O'Malley's call

December 21, 2006

The Maryland Court of Appeal's decision requiring the state to submit its execution procedures for public review puts the fate of the death penalty squarely in the hands of Gov.-elect Martin O'Malley, who personally opposes capital punishment. Mr. O'Malley best not take a walk on this issue, which he could do easily by failing to submit the execution protocol for legislative review. That could lead to a de facto moratorium on capital punishment. But it wouldn't be the responsible way to settle a debate that has passionate advocates on both sides.

With polls showing the public favoring life without parole over the death penalty and more states halting executions because of botched lethal injections, the death penalty would seem to be an expensive, unpopular, counterproductive and increasingly difficult way to administer justice. Then there are the concerns of racial and geographic bias in Maryland's use of the death penalty, which were raised in a 2003 state-sponsored study and remain unresolved. And death penalty opponents are certain to seek a repeal of the law in the next legislative session.

When he took office in 2002, Gov. Robert L. Ehrlich Jr., a proponent of the death penalty, lifted the state's moratorium on executions, which had been initiated by his predecessor. He opted for individual reviews of death penalty cases. Two prisoners were executed during his administration.

A petition by inmate Vernon L. Evans Jr., one of six prisoners on death row, led to Tuesday's Court of Appeals ruling. Mr. Evans, convicted in a 1983 double murder, had raised several issues - including racial disparity in the implementation of the death penalty - to have his death sentence vacated. But the court focused narrowly on the state's failure to submit execution procedures for legislative review as the reason to grant Mr. Evans some relief and halt state executions. It rejected the Paternoster study as inconclusive evidence of statewide bias.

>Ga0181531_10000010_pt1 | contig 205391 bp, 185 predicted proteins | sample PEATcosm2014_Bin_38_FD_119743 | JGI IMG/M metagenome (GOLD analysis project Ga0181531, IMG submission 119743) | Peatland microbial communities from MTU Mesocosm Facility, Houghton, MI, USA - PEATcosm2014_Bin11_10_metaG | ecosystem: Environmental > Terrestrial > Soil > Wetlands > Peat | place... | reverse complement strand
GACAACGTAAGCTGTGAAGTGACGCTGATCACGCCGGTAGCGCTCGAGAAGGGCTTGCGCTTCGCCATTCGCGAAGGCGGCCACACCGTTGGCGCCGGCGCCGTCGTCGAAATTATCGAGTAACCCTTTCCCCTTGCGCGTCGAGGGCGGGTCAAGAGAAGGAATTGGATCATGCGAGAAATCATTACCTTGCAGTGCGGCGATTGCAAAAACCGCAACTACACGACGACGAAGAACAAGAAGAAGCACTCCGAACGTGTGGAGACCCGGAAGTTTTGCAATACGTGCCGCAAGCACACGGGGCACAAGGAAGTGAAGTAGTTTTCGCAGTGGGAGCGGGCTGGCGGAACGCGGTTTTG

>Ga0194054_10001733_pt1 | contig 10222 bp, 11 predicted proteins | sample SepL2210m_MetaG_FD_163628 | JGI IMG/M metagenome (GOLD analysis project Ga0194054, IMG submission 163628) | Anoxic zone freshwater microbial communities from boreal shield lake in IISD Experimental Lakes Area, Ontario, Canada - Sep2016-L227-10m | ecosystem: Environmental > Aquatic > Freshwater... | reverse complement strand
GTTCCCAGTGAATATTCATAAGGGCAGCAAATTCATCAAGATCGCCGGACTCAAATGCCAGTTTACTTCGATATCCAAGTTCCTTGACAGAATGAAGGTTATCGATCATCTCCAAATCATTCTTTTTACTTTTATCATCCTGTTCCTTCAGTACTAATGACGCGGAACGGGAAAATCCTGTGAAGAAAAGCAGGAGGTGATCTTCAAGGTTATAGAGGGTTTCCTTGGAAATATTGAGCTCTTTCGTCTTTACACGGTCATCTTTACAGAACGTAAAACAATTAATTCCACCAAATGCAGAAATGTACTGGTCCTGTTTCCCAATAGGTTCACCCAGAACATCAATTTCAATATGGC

Mr. Ehrlich doesn't have enough time left in office to properly respond to the court's ruling. It should be Mr. O'Malley's call, and the new governor would have several ways he could proceed when the General Assembly convenes in January. He could submit the current execution protocols to the legislature and let the expected debate on the merits of the death penalty unfold.

But we expect Mr. O'Malley to give this serious issue a more thorough reexamination. At the very least this legislative session, he should push for reform of the current method of lethal injection to avoid the inhumane and painful procedure now used by the state and increasingly under attack across the country.

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